At the tail end of what has been a hard year all around for the vaunted Twin Cities alt-weekly, it’s been a particularly rough couple of weeks for arts & culture writers over at City Pages. First, the Assistant A-List Editor* and one of the two staff food writers were laid off; now, it looks like the publication’s well-respected theater critic, one of the few of the old-guard staffers to persevere through the upheavals of the last year, Quinton Skinner’s job is being reduced by half.
Cutting 50% of Skinner’s sprawling, erudite-but-entertaining theater pieces isn’t just a hit for local arts criticism. It’s a substantial loss for the theater community as well. The alt-weekly covers a lot of area performances, and thoughtfully, on a weekly basis. Between CP’s frequency of publication and sheer word count devoted to the arts in every issue, I’m not sure what other local outlets truly have the wherewithal to step into the breach. To be fair, CP Editor Kevin Hoffman is quoted as emphasizing that they’ll be moving more of their arts coverage online, beefing up their blogs to fill the gap left by recent staff reductions.
Here’s what worries me about this trend and about this cut, in particular: to my mind, Skinner’s pieces are among the best examples of what looks to be a dwindling breed of arts criticism – the beautifully written, tightly crafted long-form critical essay.
I know, I know – these evolutions in taste, medium, and publication style are happening through all kinds of media, and these sorts of changes often prove to be a welcome shake-up of the complacencies of the status quo. It’s just that this kind of considered essay, the lavishly edited sort of piece tailor-made for the pages of magazines and dailies, is especially vulnerable to extinction as “content” migrates online. It’s expensive – in terms of both staff/writer time and money – and this kind of article doesn’t lend itself to the write it-and-post it-now demands of the new media environment.
All this isn’t to say there isn’t good arts journalism on the web. That would be a ridiculously myopic claim. The truth is, lots of fine writing is migrating to the short-form stuff new media craves: blog posts, aggregators, tweets, and other fast-paced, often cleverly structured, many-layered sorts of pieces. In spite of all the bad news of late, with the profusion of online and existing print journalism available, we’ve still got lots of good arts journalism being written in these parts. Hell, mnartists.org is home to alot of it.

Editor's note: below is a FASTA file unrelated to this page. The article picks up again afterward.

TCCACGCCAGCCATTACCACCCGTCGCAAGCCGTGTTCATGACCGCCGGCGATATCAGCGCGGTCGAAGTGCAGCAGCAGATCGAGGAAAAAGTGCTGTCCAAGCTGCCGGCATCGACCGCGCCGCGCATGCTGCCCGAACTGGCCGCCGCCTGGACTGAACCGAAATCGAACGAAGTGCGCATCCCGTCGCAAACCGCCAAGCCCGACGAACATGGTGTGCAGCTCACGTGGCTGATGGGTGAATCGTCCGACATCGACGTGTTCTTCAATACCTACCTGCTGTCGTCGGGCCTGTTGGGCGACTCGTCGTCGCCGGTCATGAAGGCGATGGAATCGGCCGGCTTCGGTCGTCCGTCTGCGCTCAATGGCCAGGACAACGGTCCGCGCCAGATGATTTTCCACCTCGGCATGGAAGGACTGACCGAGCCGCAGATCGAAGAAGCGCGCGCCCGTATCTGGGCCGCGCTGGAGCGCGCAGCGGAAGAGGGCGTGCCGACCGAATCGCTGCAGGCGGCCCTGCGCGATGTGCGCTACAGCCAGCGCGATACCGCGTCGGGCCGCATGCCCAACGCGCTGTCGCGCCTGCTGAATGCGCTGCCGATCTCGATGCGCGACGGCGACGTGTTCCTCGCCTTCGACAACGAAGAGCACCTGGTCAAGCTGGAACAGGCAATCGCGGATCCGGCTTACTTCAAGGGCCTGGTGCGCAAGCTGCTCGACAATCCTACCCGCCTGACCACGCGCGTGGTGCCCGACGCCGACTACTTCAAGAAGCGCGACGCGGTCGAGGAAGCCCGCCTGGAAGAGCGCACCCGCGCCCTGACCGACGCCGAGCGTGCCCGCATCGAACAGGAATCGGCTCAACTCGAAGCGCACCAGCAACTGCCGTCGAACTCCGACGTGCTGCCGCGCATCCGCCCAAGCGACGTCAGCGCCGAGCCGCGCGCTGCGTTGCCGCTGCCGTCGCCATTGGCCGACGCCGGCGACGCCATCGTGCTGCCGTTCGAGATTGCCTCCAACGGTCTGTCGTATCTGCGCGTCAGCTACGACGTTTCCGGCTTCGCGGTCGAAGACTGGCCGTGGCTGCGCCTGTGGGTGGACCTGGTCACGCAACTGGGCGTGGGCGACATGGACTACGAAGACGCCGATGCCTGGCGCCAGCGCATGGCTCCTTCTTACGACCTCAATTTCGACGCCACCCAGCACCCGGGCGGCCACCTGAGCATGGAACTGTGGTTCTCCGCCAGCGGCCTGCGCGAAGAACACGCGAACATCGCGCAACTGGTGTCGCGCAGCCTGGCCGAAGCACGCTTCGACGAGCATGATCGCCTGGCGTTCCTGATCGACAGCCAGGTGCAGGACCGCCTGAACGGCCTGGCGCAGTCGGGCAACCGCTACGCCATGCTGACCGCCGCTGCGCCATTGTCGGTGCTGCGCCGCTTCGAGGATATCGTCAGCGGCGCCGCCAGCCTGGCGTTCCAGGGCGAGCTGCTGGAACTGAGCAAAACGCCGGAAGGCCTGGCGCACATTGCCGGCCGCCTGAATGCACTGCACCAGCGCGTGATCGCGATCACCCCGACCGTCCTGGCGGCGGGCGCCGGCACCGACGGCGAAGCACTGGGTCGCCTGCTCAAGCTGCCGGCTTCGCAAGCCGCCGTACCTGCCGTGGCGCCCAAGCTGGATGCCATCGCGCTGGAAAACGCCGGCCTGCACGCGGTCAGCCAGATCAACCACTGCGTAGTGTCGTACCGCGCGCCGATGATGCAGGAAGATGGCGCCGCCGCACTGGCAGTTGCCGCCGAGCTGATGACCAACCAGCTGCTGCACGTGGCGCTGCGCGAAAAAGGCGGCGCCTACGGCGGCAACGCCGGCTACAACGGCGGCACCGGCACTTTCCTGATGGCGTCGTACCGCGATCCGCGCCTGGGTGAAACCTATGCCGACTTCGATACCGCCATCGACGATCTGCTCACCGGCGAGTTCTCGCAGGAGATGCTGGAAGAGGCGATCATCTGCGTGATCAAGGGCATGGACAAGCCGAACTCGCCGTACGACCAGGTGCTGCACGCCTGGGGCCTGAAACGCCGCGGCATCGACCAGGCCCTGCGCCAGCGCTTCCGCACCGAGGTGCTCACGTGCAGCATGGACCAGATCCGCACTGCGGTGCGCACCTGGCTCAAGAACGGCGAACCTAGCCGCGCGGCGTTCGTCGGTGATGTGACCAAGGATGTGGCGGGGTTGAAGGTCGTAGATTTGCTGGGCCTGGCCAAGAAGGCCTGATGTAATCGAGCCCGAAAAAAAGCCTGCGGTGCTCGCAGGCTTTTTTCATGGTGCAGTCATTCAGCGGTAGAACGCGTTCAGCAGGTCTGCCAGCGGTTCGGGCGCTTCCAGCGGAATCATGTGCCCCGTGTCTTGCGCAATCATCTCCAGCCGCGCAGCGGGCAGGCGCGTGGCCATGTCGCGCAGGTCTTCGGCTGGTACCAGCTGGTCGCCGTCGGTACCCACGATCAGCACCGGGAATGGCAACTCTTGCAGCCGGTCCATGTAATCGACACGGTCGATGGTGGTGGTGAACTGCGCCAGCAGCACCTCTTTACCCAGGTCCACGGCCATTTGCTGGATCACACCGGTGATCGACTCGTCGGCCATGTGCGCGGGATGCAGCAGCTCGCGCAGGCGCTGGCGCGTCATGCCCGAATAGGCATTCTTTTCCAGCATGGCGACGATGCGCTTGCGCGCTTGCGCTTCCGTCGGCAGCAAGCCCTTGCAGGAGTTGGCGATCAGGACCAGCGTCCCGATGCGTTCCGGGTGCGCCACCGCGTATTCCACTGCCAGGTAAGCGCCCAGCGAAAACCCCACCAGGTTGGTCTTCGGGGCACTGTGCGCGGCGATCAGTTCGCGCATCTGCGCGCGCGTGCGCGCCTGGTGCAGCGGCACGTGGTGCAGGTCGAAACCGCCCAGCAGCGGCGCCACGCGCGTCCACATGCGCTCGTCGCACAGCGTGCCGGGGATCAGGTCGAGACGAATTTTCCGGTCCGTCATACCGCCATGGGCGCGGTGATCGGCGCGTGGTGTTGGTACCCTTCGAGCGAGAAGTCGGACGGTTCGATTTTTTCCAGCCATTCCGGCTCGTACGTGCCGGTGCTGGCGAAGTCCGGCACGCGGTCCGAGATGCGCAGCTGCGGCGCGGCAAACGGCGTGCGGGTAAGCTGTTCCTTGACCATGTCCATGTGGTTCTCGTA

But as I hear about round upon round of media cuts (across the board in radio, print, online, TV), it sure feels like the foundation for much of this carefully considered sort of arts criticism – along with those outlets who’ve been home to writers whose work we’ve come to love – is irrevocably crumbling. How can we do anything but mourn for the undeniable diminishing of the outlets who’ve been home to so much fine journalism?
I sure hope that the loss of this kind of rigorous discourse, thoughtfully eloquent critical expression on the arts – as it’s lived in print publication, anyway – is merely a brief (if uncomfortable) intermission in what will turn out to be a newly invigorated landscape for arts coverage. I’m holding tightly to the conviction that there will still be stable homes for worthwhile writing, perhaps with formats and structure that will better suit the new ways we’re all communicating with one another these days, but which find a way to do so without sacrificing too much substance. In the meantime, cross your fingers that these worthy print-veterans will find higher ground until web publishing settles on a viable business model which will allow them to pay their “content providers” enough to live on. I don’t think any of us who work in the field expect a career in arts journalism to be a particularly lucrative path (and we’d all be poorer if writers and editors didn’t offer their skills, often free of charge and against their economic self-interest, to shoestring publications). But it would be awfully nice if journalism could still offer a way for its practitioners to pay the mortgage after all the dust-ups settle.
For now, don’t start crying over the demise of the lavish, long-form theater feature quite yet. I’ve been consistently impressed by the caliber of the writing – the memorable essays, the cheeky writing on the business of theater, the craft of performance – and by the staggering array of voices represented on the new online performance hub, MinnesotaPlaylist.com. In fact, this week you’ll find a wonderfully nuanced, provocative essay on the “state of play” by Quinton Skinner among their offerings.
*Correction (1/7): my original post left the mistaken impression that the A-list editor was let go. To clarify: the person laid off was the Assistant A-List Editor, Ben Palosaari; the A-List editor, Jessica Armbruster, is still very much employed by the alt-weekly. Sorry for the confusion – the perils of blogging in haste, I suppose:)